Champagne flat on Italy's birthday
Italy is putting on its party frock, but the champagne already feels a bit flat.
It is celebrating 150 years of unification - or should that be enduring it, as the country is anything but unified.
This is a nation brimming with scandals, political infighting and division, and in no real mood to let its hair down.
Italy still takes pride in its abundant beauty, art, food and architecture, but Italians find their prime minister on trial, anti-government protesters on the streets and an economy progressing as if its feet were encumbered with a pair of deep sea diver's boots.
And there was a huge row over whether Italy should even be marking the anniversary with a national holiday.
They decided to go ahead, but only after some nasty mud-slinging about the cost of it all and its relevance.
Despite its abundance of ancient heritage, Italy came relatively late to the nation-building business.
It was only in 1861 that its fractured parts were welded into a whole.
Until then, what is now Italy had been divided up into a mixture of competing kingdoms, city states, papal enclaves and subjugated colonies.
The French, for instance, ran most of northern Italy from 1796 until 1814.
It took a combination of monarchists, nationalists and idealists to establish a country embracing all of the Italian peninsula.
Turin was Italy's first capital after unification and here, at least, they are trying to make a big deal over the big day.
For five years, the Italian Senate was based here, before the capital was moved to Florence and then to Rome.
Now, they have reconstructed the Senate as it was, with glorious brass lamps, ink wells and intricate wooden cornicing among the red tiered seating.
One indication of how far Italy has changed since then is that the seats in this revived chamber have had to be made a little wider and with more legroom than the originals, as Italians have become taller and bigger.
Enrica Pagella, the historian behind the restoration, acknowledges that the 150th anniversary is not being universally embraced.
"There is an air of cynicism," she says. "But I think it's important to re-visit our past to see how we formed our country."
Turin also has a Unification Museum, newly reopening on 17 March.
Among its busts, paintings and documentary archives, there is a full-size statue of Giuseppe Garibaldi on his horse.
Garibaldi was the general who fought battles in Sicily and elsewhere to bring the country together.
Not far from the general's statue, the museum's director, Roberto Giachino, professed his enthusiasm for the country's celebrations.
"It's illogical for people to ignore this 150th anniversary," he said. "This is all about our history. It is important to remember our past, to know where we've come from."
In the centre of Turin sits the university, a building that has more in common with the 1960s than the 1860s. Inside one of the lecture halls, the history students were soaking up their past.
When they graduate, jobs will be hard to find, so the expectation was that they would be either indifferent, or even hostile, to the 150th anniversary.
Yet when I called for a show of hands asking if they were in the mood for a celebration, the arms of all but one of the roughly 100 students went up.
It was a pretty convincing sign of Italian national pride, at least among the young.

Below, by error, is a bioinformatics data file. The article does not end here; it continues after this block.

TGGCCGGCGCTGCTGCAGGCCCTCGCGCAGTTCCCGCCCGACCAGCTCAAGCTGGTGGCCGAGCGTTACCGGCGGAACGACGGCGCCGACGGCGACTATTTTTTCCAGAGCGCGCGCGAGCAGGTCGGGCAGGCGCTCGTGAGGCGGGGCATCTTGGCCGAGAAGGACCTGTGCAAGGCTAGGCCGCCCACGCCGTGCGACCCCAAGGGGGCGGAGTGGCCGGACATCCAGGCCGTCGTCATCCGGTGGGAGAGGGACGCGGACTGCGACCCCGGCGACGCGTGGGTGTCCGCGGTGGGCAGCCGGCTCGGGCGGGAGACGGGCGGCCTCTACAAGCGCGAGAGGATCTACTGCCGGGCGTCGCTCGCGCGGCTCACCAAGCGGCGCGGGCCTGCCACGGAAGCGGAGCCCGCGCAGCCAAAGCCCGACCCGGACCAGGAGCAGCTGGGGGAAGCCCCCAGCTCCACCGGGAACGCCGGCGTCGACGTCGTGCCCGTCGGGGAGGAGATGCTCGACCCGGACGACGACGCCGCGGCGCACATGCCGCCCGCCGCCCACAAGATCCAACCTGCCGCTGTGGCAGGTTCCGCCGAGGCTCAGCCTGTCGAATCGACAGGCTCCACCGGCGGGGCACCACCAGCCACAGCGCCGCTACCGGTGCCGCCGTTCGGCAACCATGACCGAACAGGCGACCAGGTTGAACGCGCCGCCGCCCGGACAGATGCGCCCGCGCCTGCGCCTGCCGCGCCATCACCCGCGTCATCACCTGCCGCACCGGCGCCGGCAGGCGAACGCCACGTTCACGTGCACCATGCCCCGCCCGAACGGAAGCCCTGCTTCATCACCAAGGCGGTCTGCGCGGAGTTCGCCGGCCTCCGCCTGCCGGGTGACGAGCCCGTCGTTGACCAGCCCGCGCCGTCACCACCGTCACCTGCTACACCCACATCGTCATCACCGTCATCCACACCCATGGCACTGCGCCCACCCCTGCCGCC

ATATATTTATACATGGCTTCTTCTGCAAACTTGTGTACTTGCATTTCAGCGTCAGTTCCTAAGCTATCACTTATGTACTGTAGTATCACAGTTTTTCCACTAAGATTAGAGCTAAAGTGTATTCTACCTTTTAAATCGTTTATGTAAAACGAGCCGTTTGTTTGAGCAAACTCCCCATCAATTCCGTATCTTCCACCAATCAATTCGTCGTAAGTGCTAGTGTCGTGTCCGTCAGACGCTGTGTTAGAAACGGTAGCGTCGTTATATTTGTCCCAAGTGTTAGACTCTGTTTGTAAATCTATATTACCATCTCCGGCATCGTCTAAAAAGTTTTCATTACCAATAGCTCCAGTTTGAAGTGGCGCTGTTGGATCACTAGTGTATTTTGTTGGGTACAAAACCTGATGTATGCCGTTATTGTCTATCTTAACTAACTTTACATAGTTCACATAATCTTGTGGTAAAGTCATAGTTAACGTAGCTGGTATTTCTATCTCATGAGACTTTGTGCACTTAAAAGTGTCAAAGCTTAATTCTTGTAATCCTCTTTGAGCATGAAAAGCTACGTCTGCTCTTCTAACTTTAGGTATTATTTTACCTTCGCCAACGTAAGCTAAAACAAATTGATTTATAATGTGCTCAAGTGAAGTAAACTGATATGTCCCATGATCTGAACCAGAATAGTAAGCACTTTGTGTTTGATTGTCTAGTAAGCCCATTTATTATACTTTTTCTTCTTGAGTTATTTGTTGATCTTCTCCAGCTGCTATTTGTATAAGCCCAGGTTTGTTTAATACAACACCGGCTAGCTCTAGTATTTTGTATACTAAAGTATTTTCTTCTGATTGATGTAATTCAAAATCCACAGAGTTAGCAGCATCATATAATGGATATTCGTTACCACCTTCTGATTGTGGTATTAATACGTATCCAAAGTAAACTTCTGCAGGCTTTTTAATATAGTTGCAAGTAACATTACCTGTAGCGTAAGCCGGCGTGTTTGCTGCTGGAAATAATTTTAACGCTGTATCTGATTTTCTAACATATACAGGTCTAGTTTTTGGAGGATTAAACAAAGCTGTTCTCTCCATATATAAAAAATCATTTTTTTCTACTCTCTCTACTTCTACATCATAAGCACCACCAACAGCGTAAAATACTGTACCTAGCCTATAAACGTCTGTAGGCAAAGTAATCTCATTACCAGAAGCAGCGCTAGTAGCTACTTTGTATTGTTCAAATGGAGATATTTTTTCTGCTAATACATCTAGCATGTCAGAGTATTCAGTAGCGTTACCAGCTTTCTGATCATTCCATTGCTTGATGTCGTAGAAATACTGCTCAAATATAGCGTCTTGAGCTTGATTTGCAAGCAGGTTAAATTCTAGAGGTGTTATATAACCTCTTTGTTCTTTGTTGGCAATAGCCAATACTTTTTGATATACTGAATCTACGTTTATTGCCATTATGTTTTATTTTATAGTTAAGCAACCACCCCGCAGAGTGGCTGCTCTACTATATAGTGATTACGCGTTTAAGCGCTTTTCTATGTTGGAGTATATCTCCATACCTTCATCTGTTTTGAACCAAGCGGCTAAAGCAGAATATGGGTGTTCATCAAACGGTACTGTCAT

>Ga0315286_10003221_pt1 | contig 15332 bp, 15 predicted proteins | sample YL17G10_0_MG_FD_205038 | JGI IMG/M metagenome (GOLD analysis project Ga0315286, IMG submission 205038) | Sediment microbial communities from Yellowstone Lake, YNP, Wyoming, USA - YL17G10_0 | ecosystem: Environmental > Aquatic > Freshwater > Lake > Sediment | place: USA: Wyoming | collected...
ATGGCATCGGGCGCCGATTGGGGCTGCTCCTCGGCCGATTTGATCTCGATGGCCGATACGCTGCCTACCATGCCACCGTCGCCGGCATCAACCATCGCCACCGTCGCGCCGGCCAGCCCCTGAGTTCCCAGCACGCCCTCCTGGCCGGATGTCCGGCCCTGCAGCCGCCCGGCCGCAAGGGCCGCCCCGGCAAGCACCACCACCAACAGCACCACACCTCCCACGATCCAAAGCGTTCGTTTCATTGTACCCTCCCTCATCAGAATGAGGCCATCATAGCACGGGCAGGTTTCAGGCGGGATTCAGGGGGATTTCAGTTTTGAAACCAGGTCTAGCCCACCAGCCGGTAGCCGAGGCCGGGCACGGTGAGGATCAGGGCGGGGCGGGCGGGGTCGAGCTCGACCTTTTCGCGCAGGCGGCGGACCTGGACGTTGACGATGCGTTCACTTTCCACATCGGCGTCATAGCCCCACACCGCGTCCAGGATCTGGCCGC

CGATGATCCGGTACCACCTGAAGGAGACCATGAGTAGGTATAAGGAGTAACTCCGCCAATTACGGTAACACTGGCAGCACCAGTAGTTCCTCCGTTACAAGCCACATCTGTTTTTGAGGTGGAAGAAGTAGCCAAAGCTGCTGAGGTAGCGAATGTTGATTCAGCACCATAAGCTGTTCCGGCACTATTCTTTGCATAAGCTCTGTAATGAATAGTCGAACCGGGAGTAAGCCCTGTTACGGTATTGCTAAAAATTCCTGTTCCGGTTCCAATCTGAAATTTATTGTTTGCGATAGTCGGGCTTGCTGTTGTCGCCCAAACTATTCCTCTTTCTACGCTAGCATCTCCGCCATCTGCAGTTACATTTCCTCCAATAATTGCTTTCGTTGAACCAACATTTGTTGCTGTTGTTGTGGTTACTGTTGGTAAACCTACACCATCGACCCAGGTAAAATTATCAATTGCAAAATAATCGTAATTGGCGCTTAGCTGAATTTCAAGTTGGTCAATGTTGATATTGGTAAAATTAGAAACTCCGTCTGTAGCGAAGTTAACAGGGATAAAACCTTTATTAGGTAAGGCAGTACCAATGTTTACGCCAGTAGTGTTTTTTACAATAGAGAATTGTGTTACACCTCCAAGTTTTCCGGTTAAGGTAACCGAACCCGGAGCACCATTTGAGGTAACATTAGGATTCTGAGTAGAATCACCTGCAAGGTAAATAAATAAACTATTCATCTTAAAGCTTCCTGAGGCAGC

"Yes, we have problems, but we like being Italian," said Gabriele, one of the students. "We are different to others in Europe. Italians are unique."
But that sense of an Italian identity isn't shared by everyone. With its diverse regions, cities, dialects and cultures, Italy has never been a natural alliance of peoples.
Benito Mussolini was one of those who tried to hold it together. But his unsavoury strain of dictatorial nationalism failed, felled ultimately by opposition to his brutish ideology and the catastrophic alliances he forged.
The Italian monarchy, another apparent force for unity, spectacularly miscalculated by endorsing Mussolini and was also swept away. In 1946 the country became a republic.
For a while, it seemed that differences were being put aside for the greater Italian good. But today, the state's role and influence is again being challenged.
This time it is the separatist-minded Northern League which is piling the pressure on Prime Minister Silvio Berlusconi to give the north greater autonomy.
The League is Mr Berlusconi's lifeline in office. Without it, the parliamentary maths would turn against him and he would sink. With it, he has to offer concessions: federalism is the price.
So, bit by bit, power is leaking from Rome.
The League is exerting its political muscle in the hope of changing the make-up of the country.
Although this anti-immigration, south-bashing party now claims it does not want outright independence in order to form what it calls the state of Padania, it is not hard to find party members who do want a lot more freedom.
I asked Stefano Allasia, a Northern League deputy in Italy's lower house of parliament, to rank his order of personal territorial loyalties.
"I'm firstly someone from Turin, then Piedmont, then Padania, then Italy and then Europe," he responded.
To him, being Italian came second to last.
"This 150th anniversary is just a historical event," said Mr Allasia. "It has no relevance. In Italy the north is the economic powerhouse. The south just takes and doesn't give. I won't be celebrating the anniversary. I will probably be with my family at the seaside."
Soon after unification, one statesman cleverly remarked: "We have made Italy; now we have to make Italians."
A century-and-a-half on, his goal is still a work in progress.